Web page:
More technology, more monitoring

The bureaucratic red tape that limits legislation and industry standards organizations means that many compliance requirements are outdated before the ink dries. Recognizing that point-in-time compliance no longer effectively proves an organization’s security posture, compliance requirements increasingly incorporate continuous monitoring across the organization’s IT ecosystem. 

More interestingly, more compliance standards and requirements focus on integrating technology to protect technology. For example, the 2019 version of the HITRUST Cybersecurity Framework (HITRUST CSF) consistently reiterates the importance of using “automated mechanisms” to support monitoring and control effectiveness. 

Although compliance mandates continue to focus on assessing risk before implementing controls and monitoring, even mid-sized organizations may need to start investing in technology to manage security over their technology. 

Privacy for the people

Both the GDPR and the CCPA paved the way for giving consumers greater control over their personally identifiable information (PII). With individual states and countries establishing extraterritorial privacy regulations, global organizations will continue to struggle to meet diverse and divergent compliance requirements. 

On a small scale, the fragmented state-by-state privacy regulations in the United States create a compliance burden. However, even within geographic locations such as Asia and South America, organizations find themselves needing to meet multiple privacy standards. Brazil’s 2019 Lei Geral de Proteção de Dados Pessoais (LGDP) privacy regulation incorporates extraterritorial requirements that impact all business conducted with Brazilian residents regardless of the South American country in which they reside. 

With every new regulation, organizations can expect stricter access controls for internal users, not just to mitigate the threats of external access. The New York Stop Hacks and Improve Electronic Data Security (SHIELD) Act shifted language away from “unauthorized acquisition” to “unauthorized access.” The shift indicates a move away from having an unauthorized user taking possession of information, such as downloading. The language shows a move toward improving authorized user access to resources and enforcing least privilege necessary best practices.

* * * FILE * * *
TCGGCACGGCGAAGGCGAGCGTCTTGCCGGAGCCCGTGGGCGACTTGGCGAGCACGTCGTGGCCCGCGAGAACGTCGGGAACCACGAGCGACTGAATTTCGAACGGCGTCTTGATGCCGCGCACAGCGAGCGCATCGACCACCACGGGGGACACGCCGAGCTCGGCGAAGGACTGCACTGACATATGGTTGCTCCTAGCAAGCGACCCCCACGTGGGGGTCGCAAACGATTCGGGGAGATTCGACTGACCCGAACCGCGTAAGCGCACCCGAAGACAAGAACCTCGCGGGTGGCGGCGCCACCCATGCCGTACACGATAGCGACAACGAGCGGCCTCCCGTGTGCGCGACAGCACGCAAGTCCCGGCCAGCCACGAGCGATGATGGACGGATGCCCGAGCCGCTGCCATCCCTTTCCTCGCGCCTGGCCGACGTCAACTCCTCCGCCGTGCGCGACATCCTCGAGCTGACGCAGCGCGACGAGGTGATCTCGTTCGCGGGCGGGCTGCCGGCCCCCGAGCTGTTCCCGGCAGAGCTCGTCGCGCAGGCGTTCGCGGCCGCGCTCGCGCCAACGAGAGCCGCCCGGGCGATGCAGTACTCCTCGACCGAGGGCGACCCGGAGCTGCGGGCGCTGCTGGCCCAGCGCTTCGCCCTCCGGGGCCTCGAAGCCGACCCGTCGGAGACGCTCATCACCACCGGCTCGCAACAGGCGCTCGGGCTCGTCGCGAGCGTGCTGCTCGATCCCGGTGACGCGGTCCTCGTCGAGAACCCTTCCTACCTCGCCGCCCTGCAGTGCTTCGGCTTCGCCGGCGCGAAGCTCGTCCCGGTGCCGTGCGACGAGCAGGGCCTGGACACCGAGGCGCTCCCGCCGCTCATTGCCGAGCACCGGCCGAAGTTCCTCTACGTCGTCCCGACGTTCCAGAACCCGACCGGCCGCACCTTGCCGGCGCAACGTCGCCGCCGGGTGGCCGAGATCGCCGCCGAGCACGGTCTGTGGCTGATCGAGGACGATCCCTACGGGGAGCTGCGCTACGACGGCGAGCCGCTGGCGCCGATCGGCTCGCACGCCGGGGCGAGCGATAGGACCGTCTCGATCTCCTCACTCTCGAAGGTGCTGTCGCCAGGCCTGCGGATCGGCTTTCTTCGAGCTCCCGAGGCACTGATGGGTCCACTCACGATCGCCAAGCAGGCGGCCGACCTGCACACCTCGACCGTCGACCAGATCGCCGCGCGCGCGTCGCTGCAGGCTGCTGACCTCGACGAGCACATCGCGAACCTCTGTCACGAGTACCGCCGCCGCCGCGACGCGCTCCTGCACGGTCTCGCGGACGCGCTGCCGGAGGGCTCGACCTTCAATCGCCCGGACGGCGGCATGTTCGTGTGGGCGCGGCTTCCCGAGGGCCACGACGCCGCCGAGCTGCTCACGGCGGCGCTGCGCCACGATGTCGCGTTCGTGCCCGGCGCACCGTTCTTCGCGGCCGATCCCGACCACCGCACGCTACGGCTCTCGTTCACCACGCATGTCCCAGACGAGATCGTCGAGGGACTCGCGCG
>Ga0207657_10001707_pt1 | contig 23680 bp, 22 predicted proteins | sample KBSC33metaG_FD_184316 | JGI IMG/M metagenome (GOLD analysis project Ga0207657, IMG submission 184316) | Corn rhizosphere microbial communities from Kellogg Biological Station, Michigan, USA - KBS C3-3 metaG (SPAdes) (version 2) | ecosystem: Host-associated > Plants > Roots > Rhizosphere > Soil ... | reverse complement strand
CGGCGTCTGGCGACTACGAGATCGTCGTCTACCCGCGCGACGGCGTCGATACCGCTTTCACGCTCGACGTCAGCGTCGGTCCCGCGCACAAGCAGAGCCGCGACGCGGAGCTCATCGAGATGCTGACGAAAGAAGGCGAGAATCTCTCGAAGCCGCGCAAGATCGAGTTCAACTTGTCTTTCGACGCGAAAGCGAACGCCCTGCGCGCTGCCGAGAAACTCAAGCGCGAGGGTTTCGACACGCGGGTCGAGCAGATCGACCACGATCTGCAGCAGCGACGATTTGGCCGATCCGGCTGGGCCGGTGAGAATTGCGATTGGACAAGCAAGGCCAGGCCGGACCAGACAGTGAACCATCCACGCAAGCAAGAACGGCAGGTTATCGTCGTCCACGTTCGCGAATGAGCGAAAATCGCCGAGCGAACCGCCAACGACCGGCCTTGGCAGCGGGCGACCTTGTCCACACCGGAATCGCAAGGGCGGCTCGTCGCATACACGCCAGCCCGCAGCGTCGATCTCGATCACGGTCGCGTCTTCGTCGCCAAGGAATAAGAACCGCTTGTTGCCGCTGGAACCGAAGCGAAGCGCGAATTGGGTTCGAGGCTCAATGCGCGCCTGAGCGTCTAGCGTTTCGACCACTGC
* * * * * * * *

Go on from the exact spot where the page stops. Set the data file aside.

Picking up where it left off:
Conclusion: What’s the key takeaway?

Compliance is going to be the privacy and security stick of 2020. Governments and industry standards’ organizations no longer trust businesses to protect data on their own. As the media focused its attention on data breaches in 2019, voters, governments and industry standards organizations will continue to push companies to focus resources on protecting information. 



  1. Jeff Bezos iPhone Hack: UN Experts Call for Investigation Into Saudi Crown Prince,
  2. Cisco Webex Flaw Lets Unauthenticated Users Join Private Online Meetings, Threatpost
  3. A BILL To require the Director of the Cybersecurity and Infrastructure Security Agency to establish a Cybersecurity State Coordinator in each State, and for other purposes.,
  4. Mandatory IoT Security in the Offing with U.K. Proposal, Threatpost
  5. Results and analysis, Verizon
  6. India: Data Protection 2019,
  7. AN ACT to amend the general business law, in relation to the management and oversight of personal data,
Posted: February 4, 2020
Karen Walsh
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Karen Walsh is an attorney, auditor, teacher, author, and compliance enthusiast. When not reading new cybersecurity/privacy regulations and standards, she writes about them to help spread cyber awareness. In her "free" time, she volunteers with The Diana Initiative, an annual conference focused on supporting women in cybersecurity. You can find her on LinkedIn ( ) and Twitter ( )